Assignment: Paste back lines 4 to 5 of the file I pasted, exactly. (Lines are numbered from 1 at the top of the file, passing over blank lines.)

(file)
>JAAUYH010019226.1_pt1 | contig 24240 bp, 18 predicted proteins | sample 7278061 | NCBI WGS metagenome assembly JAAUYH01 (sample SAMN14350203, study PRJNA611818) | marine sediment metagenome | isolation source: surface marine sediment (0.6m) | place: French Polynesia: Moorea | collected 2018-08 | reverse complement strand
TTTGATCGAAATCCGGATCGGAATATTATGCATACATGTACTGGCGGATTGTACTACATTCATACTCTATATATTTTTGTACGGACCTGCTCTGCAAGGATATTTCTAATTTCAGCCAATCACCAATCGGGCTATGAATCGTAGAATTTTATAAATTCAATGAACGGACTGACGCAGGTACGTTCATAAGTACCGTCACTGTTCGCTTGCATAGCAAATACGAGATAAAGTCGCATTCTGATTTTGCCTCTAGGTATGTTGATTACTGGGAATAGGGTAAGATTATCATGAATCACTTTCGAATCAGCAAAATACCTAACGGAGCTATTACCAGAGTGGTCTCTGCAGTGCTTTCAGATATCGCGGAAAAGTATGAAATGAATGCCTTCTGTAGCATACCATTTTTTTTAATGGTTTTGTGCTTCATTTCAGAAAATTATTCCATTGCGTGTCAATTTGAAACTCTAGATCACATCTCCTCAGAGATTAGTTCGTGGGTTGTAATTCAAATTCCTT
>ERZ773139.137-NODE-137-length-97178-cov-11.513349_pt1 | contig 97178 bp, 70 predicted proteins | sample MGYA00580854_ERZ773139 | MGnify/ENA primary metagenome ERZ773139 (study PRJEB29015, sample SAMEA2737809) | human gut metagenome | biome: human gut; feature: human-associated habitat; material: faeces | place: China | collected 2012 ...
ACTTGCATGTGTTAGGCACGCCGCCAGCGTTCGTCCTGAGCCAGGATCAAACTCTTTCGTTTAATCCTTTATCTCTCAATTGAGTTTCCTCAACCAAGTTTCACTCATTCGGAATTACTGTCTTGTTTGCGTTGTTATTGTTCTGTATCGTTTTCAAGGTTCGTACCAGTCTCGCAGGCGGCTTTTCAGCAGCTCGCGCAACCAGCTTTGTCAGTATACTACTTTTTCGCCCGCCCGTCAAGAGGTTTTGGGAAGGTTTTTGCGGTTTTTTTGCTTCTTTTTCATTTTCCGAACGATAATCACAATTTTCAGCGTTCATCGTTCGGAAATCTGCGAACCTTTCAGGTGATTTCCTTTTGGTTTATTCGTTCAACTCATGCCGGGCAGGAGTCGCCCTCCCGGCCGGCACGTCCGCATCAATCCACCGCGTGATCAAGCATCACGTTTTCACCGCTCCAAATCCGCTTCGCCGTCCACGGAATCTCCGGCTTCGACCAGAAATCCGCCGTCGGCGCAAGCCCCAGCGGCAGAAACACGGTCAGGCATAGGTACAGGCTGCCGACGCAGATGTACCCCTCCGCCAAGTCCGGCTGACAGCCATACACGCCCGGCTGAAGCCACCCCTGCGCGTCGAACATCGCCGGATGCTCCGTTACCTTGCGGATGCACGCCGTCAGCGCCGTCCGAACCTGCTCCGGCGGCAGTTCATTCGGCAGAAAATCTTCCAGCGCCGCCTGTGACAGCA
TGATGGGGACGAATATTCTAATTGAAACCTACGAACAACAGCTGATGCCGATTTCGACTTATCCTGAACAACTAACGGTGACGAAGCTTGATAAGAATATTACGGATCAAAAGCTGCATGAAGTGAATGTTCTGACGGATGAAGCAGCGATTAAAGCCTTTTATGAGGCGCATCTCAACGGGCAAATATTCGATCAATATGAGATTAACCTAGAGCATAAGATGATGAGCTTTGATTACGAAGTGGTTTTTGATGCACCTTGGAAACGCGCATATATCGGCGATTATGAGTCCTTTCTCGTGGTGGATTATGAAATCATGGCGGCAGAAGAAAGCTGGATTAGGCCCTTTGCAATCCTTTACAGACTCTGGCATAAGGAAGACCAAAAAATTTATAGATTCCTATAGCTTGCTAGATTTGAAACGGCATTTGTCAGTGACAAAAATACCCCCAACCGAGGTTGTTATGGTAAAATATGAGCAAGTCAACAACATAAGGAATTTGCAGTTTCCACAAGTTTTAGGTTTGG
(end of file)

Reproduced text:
ACTTGCATGTGTTAGGCACGCCGCCAGCGTTCGTCCTGAGCCAGGATCAAACTCTTTCGTTTAATCCTTTATCTCTCAATTGAGTTTCCTCAACCAAGTTTCACTCATTCGGAATTACTGTCTTGTTTGCGTTGTTATTGTTCTGTATCGTTTTCAAGGTTCGTACCAGTCTCGCAGGCGGCTTTTCAGCAGCTCGCGCAACCAGCTTTGTCAGTATACTACTTTTTCGCCCGCCCGTCAAGAGGTTTTGGGAAGGTTTTTGCGGTTTTTTTGCTTCTTTTTCATTTTCCGAACGATAATCACAATTTTCAGCGTTCATCGTTCGGAAATCTGCGAACCTTTCAGGTGATTTCCTTTTGGTTTATTCGTTCAACTCATGCCGGGCAGGAGTCGCCCTCCCGGCCGGCACGTCCGCATCAATCCACCGCGTGATCAAGCATCACGTTTTCACCGCTCCAAATCCGCTTCGCCGTCCACGGAATCTCCGGCTTCGACCAGAAATCCGCCGTCGGCGCAAGCCCCAGCGGCAGAAACACGGTCAGGCATAGGTACAGGCTGCCGACGCAGATGTACCCCTCCGCCAAGTCCGGCTGACAGCCATACACGCCCGGCTGAAGCCACCCCTGCGCGTCGAACATCGCCGGATGCTCCGTTACCTTGCGGATGCACGCCGTCAGCGCCGTCCGAACCTGCTCCGGCGGCAGTTCATTCGGCAGAAAATCTTCCAGCGCCGCCTGTGACAGCA
TGATGGGGACGAATATTCTAATTGAAACCTACGAACAACAGCTGATGCCGATTTCGACTTATCCTGAACAACTAACGGTGACGAAGCTTGATAAGAATATTACGGATCAAAAGCTGCATGAAGTGAATGTTCTGACGGATGAAGCAGCGATTAAAGCCTTTTATGAGGCGCATCTCAACGGGCAAATATTCGATCAATATGAGATTAACCTAGAGCATAAGATGATGAGCTTTGATTACGAAGTGGTTTTTGATGCACCTTGGAAACGCGCATATATCGGCGATTATGAGTCCTTTCTCGTGGTGGATTATGAAATCATGGCGGCAGAAGAAAGCTGGATTAGGCCCTTTGCAATCCTTTACAGACTCTGGCATAAGGAAGACCAAAAAATTTATAGATTCCTATAGCTTGCTAGATTTGAAACGGCATTTGTCAGTGACAAAAATACCCCCAACCGAGGTTGTTATGGTAAAATATGAGCAAGTCAACAACATAAGGAATTTGCAGTTTCCACAAGTTTTAGGTTTGG